Income Taxes And Social Security Disability BenefitsBy Kenton Koszdin on May 14, 2018 | In Disability Insurance
Recipients of social security benefits often ask whether and to what extent their benefits are taxable at the federal level. First, social security disability benefits are taxable. This doesn’t include supplemental security income (SSI) benefits, which are not. The taxable portion of the benefits that is included in a recipient’s income and used to calculate any income tax liability depends on the total amount of income and benefits for the taxable year.
If a benefit recipient is married and files a joint return, the taxpayer and spouse must combine their incomes and the amount of social security benefits to calculate the taxable portion of any social security benefits. Even if a spouse didn’t receive any benefits, the spouse’s income must be added to the recipient’s income when making this calculation. If subject to any federal tax, the resulting tax would be based on a taxpayer’s resulting tax rate based upon a taxpayer’s level of taxable income.
No amount of Social Security disability income (SSDI) is taxable if half (50%) of this amount plus all other income is less than:
- $25,000 if the benefit recipient filed as single, head of household, or married filing separately, and lived apart all year from a spouse
- $32,000 if the benefit recipient filed as married filing jointly
Up to 50% of SSDI is taxable if the amount of income is more than these amounts. Also, up to 85% of SSDI is taxable if half of SSDI plus all other income is more than:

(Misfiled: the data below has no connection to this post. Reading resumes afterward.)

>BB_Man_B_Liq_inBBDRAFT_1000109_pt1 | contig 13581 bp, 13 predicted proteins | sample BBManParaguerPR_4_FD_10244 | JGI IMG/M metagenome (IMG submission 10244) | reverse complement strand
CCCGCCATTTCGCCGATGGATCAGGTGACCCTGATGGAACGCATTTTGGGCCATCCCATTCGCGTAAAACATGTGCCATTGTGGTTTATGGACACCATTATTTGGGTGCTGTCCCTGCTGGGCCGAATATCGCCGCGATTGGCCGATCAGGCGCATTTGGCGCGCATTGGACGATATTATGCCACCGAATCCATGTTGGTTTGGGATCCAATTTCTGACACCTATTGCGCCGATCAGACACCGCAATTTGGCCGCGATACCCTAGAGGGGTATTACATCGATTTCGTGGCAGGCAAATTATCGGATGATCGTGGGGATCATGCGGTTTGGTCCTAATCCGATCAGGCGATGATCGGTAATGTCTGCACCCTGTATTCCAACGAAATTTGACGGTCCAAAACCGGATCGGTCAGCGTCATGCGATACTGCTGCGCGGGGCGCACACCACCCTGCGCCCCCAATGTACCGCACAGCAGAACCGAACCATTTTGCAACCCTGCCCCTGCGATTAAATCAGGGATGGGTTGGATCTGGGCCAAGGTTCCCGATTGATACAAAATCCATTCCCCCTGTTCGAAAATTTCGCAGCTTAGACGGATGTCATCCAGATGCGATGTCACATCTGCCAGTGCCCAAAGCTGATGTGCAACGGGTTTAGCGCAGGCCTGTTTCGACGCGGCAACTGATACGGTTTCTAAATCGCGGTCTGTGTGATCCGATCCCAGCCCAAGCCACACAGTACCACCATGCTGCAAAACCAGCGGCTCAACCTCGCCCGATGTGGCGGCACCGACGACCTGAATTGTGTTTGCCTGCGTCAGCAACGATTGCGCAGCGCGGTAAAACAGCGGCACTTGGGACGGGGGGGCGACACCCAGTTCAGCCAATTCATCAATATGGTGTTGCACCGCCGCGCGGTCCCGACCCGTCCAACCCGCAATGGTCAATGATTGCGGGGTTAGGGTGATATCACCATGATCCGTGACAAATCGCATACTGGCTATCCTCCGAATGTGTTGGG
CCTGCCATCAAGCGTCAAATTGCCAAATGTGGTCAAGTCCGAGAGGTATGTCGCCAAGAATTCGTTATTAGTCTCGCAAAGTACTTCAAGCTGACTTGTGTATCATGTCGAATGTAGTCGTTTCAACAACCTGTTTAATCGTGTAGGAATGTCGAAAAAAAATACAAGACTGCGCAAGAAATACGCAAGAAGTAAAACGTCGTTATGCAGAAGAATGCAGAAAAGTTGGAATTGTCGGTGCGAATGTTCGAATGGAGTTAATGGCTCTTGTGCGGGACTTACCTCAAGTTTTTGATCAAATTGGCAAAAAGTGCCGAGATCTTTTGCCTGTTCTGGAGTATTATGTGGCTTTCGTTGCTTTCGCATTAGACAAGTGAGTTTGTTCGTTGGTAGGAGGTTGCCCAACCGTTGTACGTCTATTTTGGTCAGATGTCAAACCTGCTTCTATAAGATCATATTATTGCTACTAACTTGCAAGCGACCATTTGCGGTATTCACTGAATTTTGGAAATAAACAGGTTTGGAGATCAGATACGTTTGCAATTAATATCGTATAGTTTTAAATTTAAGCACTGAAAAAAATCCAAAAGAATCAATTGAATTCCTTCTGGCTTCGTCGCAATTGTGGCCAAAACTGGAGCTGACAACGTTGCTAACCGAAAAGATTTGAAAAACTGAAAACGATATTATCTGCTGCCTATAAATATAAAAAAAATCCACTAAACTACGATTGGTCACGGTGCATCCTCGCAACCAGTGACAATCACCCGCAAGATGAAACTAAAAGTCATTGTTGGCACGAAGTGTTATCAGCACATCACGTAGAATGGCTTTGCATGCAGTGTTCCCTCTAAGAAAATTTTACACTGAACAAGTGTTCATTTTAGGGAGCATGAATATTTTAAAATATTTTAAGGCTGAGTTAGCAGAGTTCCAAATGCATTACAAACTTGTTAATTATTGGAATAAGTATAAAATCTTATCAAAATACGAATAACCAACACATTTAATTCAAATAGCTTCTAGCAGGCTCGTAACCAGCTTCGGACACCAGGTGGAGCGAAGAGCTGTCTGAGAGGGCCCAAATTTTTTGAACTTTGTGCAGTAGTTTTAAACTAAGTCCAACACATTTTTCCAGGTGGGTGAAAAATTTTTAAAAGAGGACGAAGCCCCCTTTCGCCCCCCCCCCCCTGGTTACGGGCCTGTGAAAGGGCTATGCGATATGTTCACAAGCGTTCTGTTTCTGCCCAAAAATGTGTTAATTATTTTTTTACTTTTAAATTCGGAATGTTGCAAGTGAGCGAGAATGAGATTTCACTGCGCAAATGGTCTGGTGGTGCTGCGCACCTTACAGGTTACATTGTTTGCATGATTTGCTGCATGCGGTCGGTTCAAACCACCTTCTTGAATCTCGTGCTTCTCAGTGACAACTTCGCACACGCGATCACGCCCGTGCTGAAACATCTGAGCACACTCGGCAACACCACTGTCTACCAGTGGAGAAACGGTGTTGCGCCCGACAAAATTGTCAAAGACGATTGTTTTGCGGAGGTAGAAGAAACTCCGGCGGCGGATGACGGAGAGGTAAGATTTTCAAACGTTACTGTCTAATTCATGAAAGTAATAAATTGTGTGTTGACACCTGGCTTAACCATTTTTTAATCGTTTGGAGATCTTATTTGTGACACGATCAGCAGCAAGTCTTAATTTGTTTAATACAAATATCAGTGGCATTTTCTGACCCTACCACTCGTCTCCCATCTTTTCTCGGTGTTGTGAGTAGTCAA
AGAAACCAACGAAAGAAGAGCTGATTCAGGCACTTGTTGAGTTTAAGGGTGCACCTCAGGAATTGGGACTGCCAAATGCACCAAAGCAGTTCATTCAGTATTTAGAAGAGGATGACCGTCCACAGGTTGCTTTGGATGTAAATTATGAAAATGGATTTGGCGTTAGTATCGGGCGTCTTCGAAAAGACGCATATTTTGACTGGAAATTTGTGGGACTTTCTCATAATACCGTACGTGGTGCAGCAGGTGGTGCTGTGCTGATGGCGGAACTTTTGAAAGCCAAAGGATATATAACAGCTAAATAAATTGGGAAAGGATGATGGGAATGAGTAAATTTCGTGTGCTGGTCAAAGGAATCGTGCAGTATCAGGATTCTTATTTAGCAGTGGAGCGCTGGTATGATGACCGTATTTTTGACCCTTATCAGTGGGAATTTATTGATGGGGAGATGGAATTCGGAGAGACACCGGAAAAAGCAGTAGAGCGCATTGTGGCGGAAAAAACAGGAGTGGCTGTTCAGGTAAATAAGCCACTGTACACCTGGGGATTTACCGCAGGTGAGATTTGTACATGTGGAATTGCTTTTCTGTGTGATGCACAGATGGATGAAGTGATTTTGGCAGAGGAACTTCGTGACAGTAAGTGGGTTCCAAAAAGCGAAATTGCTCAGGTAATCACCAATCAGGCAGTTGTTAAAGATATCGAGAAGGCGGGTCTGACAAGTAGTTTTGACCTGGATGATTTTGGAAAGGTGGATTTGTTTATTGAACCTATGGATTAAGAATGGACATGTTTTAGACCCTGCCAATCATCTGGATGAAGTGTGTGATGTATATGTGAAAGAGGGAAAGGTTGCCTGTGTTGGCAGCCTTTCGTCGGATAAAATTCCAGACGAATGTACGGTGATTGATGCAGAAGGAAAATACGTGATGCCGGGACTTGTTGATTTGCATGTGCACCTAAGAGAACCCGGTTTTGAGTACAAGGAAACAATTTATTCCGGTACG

- $34,000 if the benefit recipient filed as single, head of household, or married filing separately, and lived apart all year from a spouse
- $44,000 if the benefit recipient filed as married filing jointly
- $0 if the benefit recipient filed as married filing separately, and lived together with a spouse at any time during the year
For most people, after these calculations are made, the end result is that their social security benefits are not taxable. This is typically true whether they have any other income other than their benefits. If a benefit recipient has other substantial income, there exists the possibility that benefits may incur some federal taxation. Remember that a taxpayer never pays tax on more than 85% of social security benefits.
An injury, illness or disability may prevent anyone from performing his or her job to the best of his or her ability. My office is here to protect those who are injured on the job. My office is here to protect those who are disabled, sick, ill and unable to work. The primary goal of the Kenton Koszdin Law Office is to help our clients get as well as possible physically and financially. Contact the Kenton Koszdin Law Office today for a free consultation. We even offer free in-home consultations! Call 800-438-7734 or visit us online. It will be a pleasure to hear from you. Se habla espańol!